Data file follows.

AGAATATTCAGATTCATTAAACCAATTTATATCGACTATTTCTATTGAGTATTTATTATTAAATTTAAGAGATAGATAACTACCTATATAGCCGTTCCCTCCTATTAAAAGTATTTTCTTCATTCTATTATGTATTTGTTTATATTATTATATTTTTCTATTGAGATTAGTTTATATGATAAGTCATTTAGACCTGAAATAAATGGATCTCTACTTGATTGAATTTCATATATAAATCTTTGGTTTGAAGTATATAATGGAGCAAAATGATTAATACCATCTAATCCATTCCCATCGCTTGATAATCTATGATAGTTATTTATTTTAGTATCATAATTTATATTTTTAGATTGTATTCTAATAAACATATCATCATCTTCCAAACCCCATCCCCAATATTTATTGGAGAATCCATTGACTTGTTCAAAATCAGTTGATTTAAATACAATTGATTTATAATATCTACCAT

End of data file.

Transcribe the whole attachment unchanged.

AGAATATTCAGATTCATTAAACCAATTTATATCGACTATTTCTATTGAGTATTTATTATTAAATTTAAGAGATAGATAACTACCTATATAGCCGTTCCCTCCTATTAAAAGTATTTTCTTCATTCTATTATGTATTTGTTTATATTATTATATTTTTCTATTGAGATTAGTTTATATGATAAGTCATTTAGACCTGAAATAAATGGATCTCTACTTGATTGAATTTCATATATAAATCTTTGGTTTGAAGTATATAATGGAGCAAAATGATTAATACCATCTAATCCATTCCCATCGCTTGATAATCTATGATAGTTATTTATTTTAGTATCATAATTTATATTTTTAGATTGTATTCTAATAAACATATCATCATCTTCCAAACCCCATCCCCAATATTTATTGGAGAATCCATTGACTTGTTCAAAATCAGTTGATTTAAATACAATTGATTTATAATATCTACCAT